Testing JavaScript's Fetch with Jest - Unhappy Paths

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In this video we continue on with testing the asyncFetch function that we began in the previous video, this time looking at the "unhappy paths" through our code.

In this instance, there are two unhappy paths to cover:

  1. That our asyncFetch function can handle situations whereby the response code isn't a happy one (>= 200, <300), and;
  2. Ensure that we get a nice error message, if the server provides one

You may not like the error messages that your API server gives back, and you may wish to customise them to meet your needs. Feel free to extend this code as appropriate in order to do so.

Let's start off with our basic test setup:

// /__tests__/connectivity/async-fetch.js

const fetchMock = require('fetch-mock');

import asyncFetch from '../../src/connectivity/async-fetch';

describe('asyncFetch', () => {

  it('can fetch', async () => {

    fetchMock.get('http://fake.com', {hello: "world"});

    const response = await asyncFetch('http://fake.com');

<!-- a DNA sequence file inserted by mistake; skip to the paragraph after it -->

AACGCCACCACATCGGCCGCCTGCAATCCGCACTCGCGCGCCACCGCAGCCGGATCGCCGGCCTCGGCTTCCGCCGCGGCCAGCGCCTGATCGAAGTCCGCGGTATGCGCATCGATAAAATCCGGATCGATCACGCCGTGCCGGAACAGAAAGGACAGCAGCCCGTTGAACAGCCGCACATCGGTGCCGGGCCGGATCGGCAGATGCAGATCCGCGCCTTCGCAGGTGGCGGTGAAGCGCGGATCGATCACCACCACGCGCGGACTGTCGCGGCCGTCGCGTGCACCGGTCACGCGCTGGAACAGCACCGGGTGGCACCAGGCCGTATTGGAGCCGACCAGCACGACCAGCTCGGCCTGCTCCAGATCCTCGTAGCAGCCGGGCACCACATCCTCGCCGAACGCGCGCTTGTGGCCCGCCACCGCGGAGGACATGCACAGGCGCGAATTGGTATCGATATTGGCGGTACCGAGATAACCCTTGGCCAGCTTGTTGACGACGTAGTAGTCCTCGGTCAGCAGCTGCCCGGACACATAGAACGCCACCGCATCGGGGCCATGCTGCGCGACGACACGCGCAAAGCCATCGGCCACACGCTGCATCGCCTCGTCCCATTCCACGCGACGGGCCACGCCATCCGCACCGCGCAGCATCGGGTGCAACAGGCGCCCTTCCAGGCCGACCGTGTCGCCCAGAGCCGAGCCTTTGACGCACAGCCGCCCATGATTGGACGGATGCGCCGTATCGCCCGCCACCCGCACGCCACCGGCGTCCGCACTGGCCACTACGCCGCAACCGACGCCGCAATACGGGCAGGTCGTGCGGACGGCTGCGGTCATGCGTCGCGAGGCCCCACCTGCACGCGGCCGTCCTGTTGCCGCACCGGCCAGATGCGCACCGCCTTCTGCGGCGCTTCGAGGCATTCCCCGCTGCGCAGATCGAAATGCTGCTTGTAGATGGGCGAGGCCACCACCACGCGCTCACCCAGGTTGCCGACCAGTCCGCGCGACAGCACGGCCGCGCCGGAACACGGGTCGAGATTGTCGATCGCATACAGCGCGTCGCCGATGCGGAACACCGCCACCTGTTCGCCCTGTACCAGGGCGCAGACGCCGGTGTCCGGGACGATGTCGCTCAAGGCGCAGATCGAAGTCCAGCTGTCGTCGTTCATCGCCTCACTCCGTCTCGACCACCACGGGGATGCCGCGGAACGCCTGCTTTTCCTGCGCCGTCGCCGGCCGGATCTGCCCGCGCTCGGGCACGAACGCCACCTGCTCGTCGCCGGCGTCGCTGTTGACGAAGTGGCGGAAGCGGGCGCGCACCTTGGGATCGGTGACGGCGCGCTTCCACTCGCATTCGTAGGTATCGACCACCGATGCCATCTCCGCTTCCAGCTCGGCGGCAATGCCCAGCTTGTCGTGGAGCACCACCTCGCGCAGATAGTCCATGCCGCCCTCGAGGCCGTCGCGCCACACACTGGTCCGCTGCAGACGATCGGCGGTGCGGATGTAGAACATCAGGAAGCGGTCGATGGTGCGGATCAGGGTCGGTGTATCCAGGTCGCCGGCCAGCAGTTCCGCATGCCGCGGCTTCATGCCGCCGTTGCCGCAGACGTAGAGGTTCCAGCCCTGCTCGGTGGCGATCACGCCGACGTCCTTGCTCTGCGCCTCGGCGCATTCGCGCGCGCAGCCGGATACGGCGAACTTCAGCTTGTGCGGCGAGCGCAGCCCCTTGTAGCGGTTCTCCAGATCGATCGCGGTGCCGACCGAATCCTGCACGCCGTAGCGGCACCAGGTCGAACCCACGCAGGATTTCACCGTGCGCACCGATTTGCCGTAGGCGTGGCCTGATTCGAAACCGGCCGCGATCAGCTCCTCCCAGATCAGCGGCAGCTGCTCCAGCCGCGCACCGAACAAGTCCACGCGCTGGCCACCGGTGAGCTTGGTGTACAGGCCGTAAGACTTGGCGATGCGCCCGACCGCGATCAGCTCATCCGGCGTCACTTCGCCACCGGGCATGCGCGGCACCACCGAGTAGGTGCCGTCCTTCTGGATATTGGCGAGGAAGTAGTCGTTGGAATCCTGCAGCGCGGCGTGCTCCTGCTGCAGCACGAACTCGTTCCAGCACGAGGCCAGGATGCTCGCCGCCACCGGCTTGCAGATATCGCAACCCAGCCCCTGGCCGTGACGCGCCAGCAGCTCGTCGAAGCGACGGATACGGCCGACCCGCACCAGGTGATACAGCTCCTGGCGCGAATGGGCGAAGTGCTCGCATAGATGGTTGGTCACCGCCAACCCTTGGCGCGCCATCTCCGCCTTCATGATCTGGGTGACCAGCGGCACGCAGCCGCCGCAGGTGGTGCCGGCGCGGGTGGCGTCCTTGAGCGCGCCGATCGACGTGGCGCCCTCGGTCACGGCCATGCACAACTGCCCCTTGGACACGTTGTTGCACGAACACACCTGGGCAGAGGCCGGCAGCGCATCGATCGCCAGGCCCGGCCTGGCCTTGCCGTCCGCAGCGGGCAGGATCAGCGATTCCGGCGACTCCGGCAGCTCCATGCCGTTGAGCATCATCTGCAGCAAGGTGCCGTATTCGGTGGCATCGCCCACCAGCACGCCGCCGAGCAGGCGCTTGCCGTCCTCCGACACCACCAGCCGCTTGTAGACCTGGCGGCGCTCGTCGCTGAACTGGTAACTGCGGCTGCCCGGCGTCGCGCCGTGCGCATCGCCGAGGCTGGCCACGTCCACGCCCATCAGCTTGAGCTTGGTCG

const result = await response.json();

    expect(result.hello).toEqual("world");

  });

  xit('handles errors', async () => {

  });

  xit('displays a nicer error message if one is provided', async () => {

  });
});

Remember, the it functions need to be async.

Whilst the happy path was relatively straightforward, testing that our async function throws as expected is a little trickier. The problem being that in order to determine if our code ended up throwing, we need to first resolve the underlying promise.

Promises, Promises

The idea I am working towards is that the asyncFetch function will throw a custom error (HttpApiCallError) if the response status code is anything outside of the success code range (>=200, <300).

To begin with, I'm going to change up the asyncFetch function to take this new logic into account:

// /src/connectivity/async-fetch.js

import HttpApiCallError from '../errors/HttpApiCallError';

export default async function asyncFetch(url, requestConfig = {}) {

  const response = await fetch(url, requestConfig);

  const isSuccess = response.status >= 200 && response.status < 300;

  if (isSuccess) {
    return response;
  }

  throw new HttpApiCallError(
    response.statusText,
    response.status
  );
}

There's no new code here, just re-arranging code we've already created. See the video for a more in-depth look into this change.

At this point, our test suite should still be passing. We can be confident we haven't broken the way asyncFetch was working before we moved code around.

Now, let's try and write our second test - handles errors:

// /__tests__/connectivity/async-fetch.js

const fetchMock = require('fetch-mock');

import asyncFetch from '../../src/connectivity/async-fetch';